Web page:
Members taking part in the BEAN listening tour raised a variety of issues, some specific to their districts and others related to state and federal policies. Certain themes emerged in virtually all of the locals, including a lack of time to teach because educators are so busy implementing new initiatives and a belief that too much emphasis on standardized tests is interfering with educating the whole child.
“It’s amazing how many of your members come out when you’re talking to them,” said Armstrong. “They want somebody to hear them. They want to know that you’re listening. As a member of the MTA Board, I’m sitting there voting on policy issues. But unless I’ve talked to my presidents and they’ve talked to their members, then I’m just making it up.”
Brendan Sheran, president of the United Educators of Pittsfield, agreed. Speaking at a meeting of Berkshire County presidents in December, Sheran said, “One of our members’ biggest complaints is that people never ask them what they think about how things should be. This listening tour has given us an opportunity to do that. I’m a new president this year, so this is not only BEAN’s opportunity but also my opportunity to hear from people right out of the gate.”
‘We need to reach out to the public and share our thoughts about what inspires students to become lifelong learners.’
— Board member
Members taking part in the tour said they appreciated the chance to speak their minds. Lisa Messina, a second-grade teacher at Lanesborough Elementary School, said, “These are things I think about all the time, so I’m glad to have the opportunity to say something and maybe it will make an impact somewhere.”
Christina Duval, a physical education teacher and president of the Clarksburg Teachers Association, said that her members had a positive response to the listening tour video, which was played at a meeting on Jan. 28.
“Everybody agreed with everything that people were saying in the video,” Duval said. “It made our members feel good because they were feeling, ‘Oh, we thought we were the only ones who felt this way.’ It’s not just us. Everybody is going through this.”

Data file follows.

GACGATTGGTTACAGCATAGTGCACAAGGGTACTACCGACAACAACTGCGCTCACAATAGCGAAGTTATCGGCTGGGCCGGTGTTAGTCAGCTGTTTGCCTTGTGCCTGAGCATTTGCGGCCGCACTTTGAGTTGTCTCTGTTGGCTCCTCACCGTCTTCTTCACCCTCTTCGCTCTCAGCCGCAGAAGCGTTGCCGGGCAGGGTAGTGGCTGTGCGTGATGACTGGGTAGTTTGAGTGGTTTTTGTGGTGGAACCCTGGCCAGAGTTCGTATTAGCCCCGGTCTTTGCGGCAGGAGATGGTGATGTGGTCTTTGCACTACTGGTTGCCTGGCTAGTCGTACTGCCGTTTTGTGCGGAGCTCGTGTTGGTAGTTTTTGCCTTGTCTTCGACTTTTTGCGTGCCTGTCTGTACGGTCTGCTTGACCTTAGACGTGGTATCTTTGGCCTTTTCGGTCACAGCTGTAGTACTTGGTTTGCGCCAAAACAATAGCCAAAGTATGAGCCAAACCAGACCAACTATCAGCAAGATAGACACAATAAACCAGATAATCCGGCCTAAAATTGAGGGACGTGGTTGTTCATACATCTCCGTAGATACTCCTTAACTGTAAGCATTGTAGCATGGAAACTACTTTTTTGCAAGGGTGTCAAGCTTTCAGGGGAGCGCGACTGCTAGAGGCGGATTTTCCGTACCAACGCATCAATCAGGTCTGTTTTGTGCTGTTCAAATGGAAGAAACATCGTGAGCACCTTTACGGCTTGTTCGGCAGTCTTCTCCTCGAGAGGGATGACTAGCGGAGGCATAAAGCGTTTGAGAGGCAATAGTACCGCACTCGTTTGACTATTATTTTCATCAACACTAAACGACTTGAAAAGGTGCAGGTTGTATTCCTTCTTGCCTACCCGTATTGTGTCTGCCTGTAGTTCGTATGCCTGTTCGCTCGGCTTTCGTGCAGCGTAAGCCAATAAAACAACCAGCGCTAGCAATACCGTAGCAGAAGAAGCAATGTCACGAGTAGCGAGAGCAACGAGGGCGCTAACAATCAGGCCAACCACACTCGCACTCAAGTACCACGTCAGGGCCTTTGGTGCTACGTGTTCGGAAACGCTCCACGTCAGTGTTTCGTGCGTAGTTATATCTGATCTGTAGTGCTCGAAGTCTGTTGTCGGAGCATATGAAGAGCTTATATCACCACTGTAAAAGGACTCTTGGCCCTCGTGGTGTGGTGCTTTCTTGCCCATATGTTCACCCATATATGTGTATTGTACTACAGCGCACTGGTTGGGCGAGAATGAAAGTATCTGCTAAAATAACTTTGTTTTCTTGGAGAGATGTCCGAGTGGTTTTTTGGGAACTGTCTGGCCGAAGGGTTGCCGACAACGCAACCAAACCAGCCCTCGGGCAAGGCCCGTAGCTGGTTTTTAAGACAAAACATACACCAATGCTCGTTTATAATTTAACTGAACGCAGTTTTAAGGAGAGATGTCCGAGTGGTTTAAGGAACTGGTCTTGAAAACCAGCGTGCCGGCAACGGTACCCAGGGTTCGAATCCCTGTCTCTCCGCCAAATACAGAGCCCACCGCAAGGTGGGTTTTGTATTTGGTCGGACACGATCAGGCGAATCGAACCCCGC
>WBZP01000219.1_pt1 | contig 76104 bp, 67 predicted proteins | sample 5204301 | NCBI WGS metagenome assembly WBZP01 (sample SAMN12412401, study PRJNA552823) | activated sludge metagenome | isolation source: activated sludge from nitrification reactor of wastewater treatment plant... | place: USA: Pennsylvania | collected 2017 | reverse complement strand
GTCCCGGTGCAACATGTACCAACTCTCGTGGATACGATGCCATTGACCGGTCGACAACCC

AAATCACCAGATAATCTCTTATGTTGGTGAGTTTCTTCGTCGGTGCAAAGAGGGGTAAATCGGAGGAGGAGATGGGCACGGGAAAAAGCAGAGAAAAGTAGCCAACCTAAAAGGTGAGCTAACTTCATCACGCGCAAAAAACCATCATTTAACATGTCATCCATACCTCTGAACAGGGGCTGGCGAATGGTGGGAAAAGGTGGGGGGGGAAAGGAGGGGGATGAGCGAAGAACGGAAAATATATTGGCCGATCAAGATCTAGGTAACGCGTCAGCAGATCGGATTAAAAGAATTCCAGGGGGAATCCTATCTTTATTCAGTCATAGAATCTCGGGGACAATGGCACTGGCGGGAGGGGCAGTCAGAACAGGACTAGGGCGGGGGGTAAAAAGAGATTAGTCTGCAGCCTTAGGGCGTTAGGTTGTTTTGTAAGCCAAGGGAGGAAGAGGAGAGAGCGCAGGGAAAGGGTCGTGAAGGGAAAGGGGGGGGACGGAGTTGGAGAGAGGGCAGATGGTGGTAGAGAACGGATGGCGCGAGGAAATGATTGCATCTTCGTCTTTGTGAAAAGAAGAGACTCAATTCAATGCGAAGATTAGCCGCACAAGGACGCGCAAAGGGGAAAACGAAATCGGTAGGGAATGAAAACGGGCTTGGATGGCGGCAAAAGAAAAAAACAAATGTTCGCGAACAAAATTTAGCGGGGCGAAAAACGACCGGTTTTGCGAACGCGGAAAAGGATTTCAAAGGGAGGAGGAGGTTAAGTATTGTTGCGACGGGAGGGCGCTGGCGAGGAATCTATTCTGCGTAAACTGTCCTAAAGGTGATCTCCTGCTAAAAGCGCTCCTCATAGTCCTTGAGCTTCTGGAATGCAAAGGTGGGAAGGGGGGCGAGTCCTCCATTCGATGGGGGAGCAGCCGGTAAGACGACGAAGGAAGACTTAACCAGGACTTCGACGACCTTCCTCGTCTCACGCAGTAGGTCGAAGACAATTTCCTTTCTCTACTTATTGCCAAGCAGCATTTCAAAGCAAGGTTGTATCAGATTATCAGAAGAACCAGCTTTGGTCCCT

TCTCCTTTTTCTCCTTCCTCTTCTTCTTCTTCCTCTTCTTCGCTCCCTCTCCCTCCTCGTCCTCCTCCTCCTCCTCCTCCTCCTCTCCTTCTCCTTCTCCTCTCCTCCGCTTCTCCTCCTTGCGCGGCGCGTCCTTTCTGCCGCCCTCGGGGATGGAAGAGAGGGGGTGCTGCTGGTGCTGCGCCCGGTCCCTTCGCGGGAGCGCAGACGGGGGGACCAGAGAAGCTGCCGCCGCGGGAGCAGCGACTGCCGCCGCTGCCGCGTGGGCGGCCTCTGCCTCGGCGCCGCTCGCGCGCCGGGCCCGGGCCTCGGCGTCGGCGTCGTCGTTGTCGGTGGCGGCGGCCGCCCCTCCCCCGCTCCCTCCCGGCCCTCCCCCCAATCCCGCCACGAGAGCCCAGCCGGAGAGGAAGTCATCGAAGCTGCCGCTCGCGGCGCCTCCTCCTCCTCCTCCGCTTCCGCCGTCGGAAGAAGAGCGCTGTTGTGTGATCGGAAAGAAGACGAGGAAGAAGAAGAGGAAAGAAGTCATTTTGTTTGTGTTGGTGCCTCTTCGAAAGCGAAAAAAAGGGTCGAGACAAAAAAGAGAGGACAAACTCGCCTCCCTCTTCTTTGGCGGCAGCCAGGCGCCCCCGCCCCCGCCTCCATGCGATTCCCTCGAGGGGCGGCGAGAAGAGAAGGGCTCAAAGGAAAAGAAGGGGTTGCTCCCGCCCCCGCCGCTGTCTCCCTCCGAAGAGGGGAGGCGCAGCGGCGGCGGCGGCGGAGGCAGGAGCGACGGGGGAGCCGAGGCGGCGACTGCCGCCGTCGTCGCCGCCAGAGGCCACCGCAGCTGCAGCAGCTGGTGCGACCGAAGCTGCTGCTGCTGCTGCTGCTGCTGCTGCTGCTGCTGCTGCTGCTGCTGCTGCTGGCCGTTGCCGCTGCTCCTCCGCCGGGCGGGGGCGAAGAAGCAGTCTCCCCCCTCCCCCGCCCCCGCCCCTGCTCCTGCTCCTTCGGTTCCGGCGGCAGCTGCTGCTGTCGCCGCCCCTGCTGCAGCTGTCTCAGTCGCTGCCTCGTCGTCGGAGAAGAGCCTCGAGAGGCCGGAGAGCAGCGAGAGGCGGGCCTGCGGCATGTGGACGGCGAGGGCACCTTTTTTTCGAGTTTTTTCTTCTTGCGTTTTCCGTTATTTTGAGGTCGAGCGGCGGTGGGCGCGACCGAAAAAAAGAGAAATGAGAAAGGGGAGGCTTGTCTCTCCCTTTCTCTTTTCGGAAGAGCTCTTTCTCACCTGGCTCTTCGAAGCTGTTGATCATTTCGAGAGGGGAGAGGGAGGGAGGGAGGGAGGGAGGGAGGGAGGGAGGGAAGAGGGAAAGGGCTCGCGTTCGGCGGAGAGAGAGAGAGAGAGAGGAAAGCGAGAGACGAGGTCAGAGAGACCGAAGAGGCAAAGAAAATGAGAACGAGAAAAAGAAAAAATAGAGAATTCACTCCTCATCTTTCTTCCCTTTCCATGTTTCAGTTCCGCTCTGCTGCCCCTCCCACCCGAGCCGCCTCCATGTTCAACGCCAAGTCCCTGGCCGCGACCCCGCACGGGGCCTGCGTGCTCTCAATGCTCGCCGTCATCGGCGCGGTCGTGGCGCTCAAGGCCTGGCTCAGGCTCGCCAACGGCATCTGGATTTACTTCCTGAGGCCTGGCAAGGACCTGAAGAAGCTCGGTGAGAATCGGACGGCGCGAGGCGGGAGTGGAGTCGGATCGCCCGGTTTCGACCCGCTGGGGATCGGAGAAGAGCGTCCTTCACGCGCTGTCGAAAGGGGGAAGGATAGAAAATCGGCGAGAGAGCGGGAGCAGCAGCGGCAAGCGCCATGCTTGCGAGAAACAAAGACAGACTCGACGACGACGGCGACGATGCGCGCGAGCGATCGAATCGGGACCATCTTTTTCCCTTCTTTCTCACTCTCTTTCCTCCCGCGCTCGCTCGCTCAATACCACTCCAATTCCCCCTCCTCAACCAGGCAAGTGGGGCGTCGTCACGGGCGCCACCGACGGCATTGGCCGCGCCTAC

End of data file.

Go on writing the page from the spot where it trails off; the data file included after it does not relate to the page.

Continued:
Duval said that having these conversations will help participants grapple with the issues locally and work more effectively with other leaders in the region.
Armstrong said her goal is to hear from 100 percent of the members in the Berkshires.
She and other BEAN members not only want to hear about problems; they also want to work with members and administrators to develop solutions and organize for change. Future steps for BEAN include meeting with superintendents in Berkshire County to determine which issues can be dealt with locally, then working to fix them.
Another goal is to share their views with parents.
“We need to reach out to the public and share our thoughts about what inspires students to become lifelong learners,” Armstrong said. “Much of the student’s day is out of the control of the classroom teacher.”
Members also want to publicize positive stories about public schools, educators and education unions.
“The MTA, our unions and our locals are not all about the trouble,” said Armstrong. “We’re there to educate the kids.
“If I want to know what teachers think, then I’ve got to get out there and you’ve got to get out there,” Armstrong added, gesturing to other local presidents who met about the listening tour in December. “We’ve got to all come together. We are it.”
Barbara Manley, vice president of the North Adams Teachers Association, added, “One of the most important things we try to get through to our teachers is that MTA is them.”
Berkshire Listening Tour